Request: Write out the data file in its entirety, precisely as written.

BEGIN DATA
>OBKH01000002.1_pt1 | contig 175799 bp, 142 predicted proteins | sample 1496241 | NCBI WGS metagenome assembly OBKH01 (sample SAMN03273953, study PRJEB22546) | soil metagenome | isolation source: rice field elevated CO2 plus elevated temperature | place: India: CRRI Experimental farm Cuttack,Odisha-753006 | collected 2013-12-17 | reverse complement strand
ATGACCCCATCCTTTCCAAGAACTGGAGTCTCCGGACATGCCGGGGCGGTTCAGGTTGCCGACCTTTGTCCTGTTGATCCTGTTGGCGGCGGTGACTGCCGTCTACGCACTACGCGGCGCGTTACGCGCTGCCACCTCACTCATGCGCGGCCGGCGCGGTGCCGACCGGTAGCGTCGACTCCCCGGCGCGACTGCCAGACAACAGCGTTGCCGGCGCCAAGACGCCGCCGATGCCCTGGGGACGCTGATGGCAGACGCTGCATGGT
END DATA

>OBKH01000002.1_pt1 | contig 175799 bp, 142 predicted proteins | sample 1496241 | NCBI WGS metagenome assembly OBKH01 (sample SAMN03273953, study PRJEB22546) | soil metagenome | isolation source: rice field elevated CO2 plus elevated temperature | place: India: CRRI Experimental farm Cuttack,Odisha-753006 | collected 2013-12-17 | reverse complement strand
ATGACCCCATCCTTTCCAAGAACTGGAGTCTCCGGACATGCCGGGGCGGTTCAGGTTGCCGACCTTTGTCCTGTTGATCCTGTTGGCGGCGGTGACTGCCGTCTACGCACTACGCGGCGCGTTACGCGCTGCCACCTCACTCATGCGCGGCCGGCGCGGTGCCGACCGGTAGCGTCGACTCCCCGGCGCGACTGCCAGACAACAGCGTTGCCGGCGCCAAGACGCCGCCGATGCCCTGGGGACGCTGATGGCAGACGCTGCATGGT